Retail: The Tipping Point, Again

Interesting article last month in The New York Times: “Is American Retail at a Historic Tipping Point?” I guess the question is, hasn’t it been for a few years now? In fact, ever since I got into consumer PR in 1996 with a focus on fashion brands and retailing, the powers that be have been heralding the end of retail.

Perhaps this really is the tipping point, with e-commerce being the catalyst. I would have thought that would have happened already, though.

I remember when buying online first emerged in force in the late ‘90’s, there was a ton of speculation about how it would work. For those of us with roots in the fashion/apparel industry, it was a huge question mark. Would you really be willing to buy fashion online? Aspirin, sure. But a new dress? About that time, I was hired to represent, an online destination launched by comedian Tracey Ullman. Their aim was to not only sell you cool fashion that you couldn’t find in most stores across America, but to help you choose styles that would be right for your body type. Based on the information you submitted they would put clothes in ‘your closet.’ It was a super novel idea at the time and people loved it, especially because the designs were so fresh. Her partner was an LA stylist who had access to some very cool underground designers.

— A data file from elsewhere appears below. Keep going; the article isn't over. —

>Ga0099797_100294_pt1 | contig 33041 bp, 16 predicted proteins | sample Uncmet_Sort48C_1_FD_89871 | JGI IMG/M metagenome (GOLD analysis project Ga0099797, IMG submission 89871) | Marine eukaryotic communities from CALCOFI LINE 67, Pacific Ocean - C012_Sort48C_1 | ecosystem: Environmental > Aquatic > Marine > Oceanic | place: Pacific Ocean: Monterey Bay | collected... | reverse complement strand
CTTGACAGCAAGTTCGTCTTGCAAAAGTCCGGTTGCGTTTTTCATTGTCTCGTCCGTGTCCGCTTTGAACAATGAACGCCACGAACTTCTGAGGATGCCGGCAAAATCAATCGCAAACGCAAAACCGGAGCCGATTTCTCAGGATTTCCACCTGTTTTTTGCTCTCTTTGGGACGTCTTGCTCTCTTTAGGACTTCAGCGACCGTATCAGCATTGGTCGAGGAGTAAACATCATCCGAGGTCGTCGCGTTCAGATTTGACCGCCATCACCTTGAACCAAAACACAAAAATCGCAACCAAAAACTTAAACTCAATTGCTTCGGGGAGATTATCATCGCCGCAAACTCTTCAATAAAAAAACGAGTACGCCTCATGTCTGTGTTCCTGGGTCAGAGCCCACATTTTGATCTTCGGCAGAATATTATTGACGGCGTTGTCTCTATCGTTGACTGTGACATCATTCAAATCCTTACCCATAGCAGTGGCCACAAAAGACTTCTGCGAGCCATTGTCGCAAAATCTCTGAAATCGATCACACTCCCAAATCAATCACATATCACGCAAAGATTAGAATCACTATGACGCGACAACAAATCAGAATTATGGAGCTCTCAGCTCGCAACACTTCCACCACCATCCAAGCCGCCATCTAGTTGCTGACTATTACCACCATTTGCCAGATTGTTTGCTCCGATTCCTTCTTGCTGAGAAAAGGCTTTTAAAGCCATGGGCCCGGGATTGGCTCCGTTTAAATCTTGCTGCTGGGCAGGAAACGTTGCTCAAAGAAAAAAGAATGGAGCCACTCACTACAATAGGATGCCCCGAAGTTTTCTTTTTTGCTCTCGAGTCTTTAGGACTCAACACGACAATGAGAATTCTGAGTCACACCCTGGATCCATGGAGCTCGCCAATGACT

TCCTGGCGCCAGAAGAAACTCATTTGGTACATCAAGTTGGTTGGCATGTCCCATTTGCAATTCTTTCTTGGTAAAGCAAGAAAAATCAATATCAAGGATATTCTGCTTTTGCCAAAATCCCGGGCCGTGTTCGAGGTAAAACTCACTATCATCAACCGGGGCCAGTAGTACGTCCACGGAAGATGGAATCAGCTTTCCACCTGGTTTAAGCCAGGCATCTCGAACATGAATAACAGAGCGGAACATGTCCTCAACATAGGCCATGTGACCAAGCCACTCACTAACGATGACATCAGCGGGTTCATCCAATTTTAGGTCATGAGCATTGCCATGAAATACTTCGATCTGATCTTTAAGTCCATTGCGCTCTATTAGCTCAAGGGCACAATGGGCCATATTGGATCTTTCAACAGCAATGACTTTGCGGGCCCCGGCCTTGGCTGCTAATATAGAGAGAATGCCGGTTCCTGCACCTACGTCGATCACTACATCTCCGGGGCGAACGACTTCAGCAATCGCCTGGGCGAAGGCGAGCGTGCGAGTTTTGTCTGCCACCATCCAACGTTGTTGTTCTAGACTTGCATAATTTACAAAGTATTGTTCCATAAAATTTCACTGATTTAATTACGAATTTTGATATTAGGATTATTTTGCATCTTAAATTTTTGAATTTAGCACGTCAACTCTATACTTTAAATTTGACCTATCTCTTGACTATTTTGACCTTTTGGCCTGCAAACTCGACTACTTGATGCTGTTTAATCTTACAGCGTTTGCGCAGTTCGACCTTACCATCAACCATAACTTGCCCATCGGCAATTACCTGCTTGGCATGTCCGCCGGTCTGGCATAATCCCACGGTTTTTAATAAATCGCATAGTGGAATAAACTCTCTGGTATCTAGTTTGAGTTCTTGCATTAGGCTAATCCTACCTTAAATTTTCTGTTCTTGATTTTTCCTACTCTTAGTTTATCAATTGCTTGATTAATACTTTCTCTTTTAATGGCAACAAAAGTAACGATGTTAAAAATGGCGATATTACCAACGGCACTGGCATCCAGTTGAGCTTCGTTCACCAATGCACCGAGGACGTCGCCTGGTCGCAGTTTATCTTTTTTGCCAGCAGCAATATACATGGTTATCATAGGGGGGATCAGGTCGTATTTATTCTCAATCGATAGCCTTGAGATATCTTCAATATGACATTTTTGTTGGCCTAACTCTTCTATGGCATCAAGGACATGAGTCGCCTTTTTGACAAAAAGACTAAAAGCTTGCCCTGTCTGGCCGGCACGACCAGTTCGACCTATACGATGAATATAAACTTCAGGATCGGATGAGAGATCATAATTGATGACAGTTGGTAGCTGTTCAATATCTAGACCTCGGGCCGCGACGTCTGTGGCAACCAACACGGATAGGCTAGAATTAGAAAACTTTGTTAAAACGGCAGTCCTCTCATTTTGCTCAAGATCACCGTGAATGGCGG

Back then we thought retail was definitely over. Twenty years on it’s still here.

My guess is that retail is going to undergo a reinvention with some really smart things emerging, for example, as the article reports, in-store sales employees could earn commissions for helping customers with online purchases. What always differentiated retail was the experience. I wonder if our slide away from the mall is a function of time - no one has any anymore, its seems. And with the rise of virtual crowds, we don’t need to press the flesh, we can connect happily and with less social mess online. I am personally addicted to Moda Operandi. So much so that I don’t delete their emails for fear they will start being routed into Clutter.

Who needs a store when I can have a whole fashion party online? Here’s to reinvention!